New research by a team from the University of Kentucky (KY, USA) demonstrated that in mice, microorganisms observed in the gut may have the potential to protect brain cells from damage caused by inflammation after a stroke.
Published in the Journal of Neuroscience, the study indicated that supplementing the body’s short-chain fatty acids could improve stroke recovery.
Short-chain fatty acids, which are produced by the gut’s microbiome, play an essential role in gut health. It is already known that the microbiome can influence brain health and the central nervous system, however, its role in stroke recovery is not well understood.
“There is a growing amount of evidence that inflammation can be influenced by the microbiome and now we are learning how it affects neuroinflammation after brain injury,” commented study co-author, Ann Stowe (University of Kentucky).
The team of researchers added short-chain fatty acids to the drinking water of male mice and discovered that this improved stroke recovery when compared with mice that had regular water.
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The fatty acid-supplemented mice demonstrated increased spine growth on the dendrites of nerve cells and reduced limb motor impairments, which are both crucial for memory structure. Further, following RNA sequencing of the forebrain cortex, the researchers also observed that these mice expressed more genes related to microglia.
The team’s findings suggest that short-chain fatty acids may act as a messenger in the gut–brain axis and thus influence the brain’s response to injury.
The Centers for Disease Control and Prevention (GA, USA) reported that stroke is the leading cause for disability in adults and the fifth leading cause for death in the US. Despite this, there are only two US FDA-approved treatments for acute stroke and there are no effective treatments that promote long-term repair of the brain following stroke damage.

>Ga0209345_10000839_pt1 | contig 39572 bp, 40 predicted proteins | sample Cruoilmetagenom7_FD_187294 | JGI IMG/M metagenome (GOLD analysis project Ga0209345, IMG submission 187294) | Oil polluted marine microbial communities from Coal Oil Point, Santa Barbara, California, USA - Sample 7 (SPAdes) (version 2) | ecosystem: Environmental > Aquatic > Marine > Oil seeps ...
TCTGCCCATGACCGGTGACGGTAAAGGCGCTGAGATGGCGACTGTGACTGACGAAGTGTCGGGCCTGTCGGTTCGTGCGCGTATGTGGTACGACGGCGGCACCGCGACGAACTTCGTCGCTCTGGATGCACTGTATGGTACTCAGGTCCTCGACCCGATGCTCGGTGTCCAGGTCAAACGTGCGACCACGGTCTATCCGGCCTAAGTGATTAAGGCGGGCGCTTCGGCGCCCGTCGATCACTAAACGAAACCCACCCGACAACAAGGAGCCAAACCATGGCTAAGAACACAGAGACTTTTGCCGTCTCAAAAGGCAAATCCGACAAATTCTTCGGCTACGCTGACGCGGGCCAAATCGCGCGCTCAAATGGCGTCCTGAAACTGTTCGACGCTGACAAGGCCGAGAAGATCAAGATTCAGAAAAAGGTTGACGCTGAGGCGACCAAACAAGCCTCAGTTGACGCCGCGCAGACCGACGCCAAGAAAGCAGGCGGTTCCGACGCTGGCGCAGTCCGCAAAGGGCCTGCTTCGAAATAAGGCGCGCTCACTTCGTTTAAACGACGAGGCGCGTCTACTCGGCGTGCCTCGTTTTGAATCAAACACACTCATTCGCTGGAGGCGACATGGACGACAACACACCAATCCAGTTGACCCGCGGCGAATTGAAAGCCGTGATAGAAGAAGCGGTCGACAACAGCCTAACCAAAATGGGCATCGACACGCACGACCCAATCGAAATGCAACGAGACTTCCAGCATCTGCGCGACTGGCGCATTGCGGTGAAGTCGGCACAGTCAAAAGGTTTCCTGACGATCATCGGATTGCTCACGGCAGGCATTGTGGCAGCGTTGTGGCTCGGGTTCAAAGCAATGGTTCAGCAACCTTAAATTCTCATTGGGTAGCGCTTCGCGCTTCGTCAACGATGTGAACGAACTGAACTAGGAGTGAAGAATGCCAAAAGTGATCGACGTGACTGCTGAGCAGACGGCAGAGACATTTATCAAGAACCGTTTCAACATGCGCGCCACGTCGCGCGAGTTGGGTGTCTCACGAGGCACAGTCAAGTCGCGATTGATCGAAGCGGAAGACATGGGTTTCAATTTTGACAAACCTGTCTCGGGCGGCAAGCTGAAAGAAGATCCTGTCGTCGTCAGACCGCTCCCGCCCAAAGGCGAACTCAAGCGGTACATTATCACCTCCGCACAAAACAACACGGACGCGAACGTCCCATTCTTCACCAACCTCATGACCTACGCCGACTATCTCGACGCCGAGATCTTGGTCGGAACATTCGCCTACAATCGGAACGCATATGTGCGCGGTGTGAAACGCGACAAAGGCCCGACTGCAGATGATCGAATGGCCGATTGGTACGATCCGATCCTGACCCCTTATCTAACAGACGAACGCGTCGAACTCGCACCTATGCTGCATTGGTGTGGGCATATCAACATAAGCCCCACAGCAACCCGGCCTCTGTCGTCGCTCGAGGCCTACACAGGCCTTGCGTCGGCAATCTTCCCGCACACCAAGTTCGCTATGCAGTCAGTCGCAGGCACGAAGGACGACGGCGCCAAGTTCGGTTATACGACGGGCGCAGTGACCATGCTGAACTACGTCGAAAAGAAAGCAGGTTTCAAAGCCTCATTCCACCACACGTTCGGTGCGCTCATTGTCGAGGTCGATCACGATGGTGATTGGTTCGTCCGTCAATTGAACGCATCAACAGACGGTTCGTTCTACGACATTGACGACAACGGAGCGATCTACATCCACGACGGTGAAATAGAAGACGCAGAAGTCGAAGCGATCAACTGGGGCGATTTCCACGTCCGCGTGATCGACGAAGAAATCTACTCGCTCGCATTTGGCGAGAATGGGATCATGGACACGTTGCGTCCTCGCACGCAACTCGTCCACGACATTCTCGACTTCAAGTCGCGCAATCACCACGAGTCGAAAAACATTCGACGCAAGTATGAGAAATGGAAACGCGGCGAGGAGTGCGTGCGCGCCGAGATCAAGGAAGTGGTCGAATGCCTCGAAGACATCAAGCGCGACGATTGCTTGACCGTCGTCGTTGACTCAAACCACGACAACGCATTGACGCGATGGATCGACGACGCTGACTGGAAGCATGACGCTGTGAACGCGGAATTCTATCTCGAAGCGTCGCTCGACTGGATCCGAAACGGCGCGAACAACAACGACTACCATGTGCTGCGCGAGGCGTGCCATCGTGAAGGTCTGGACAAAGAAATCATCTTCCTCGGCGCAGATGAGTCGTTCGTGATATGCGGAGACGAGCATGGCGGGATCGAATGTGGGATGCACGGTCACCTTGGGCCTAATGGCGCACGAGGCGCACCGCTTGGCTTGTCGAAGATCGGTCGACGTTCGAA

Therefore, the results from the current study demonstrate short-chain fatty acids as a potential new, safe and practical therapeutic that could improve stroke patient’s recovery by adding supplements to their diet.
“If we can confirm that a dietary supplement could be beneficial to inflammation and recovery after stroke, it could positively impact so many lives. We have nearly 800,000 people a year in the US who are affected by stroke,” explained Stowe.
Following the promising results from the current study, the next steps are focused on behavioral tests as well as investigating the effects of short-chain fatty acids on specific immune cell populations.
Sources: Sadler R, Cramer JV, Heindl S et al. Short-chain fatty acids improve post-stroke recovery via immunological mechanisms. J. Neurosci. doi:doi.org/10.1523/JNEUROSCI.1359-19.2019 (2019) (Epub ahead of print); https://uknow.uky.edu/research/gut-microbes-may-improve-stroke-recovery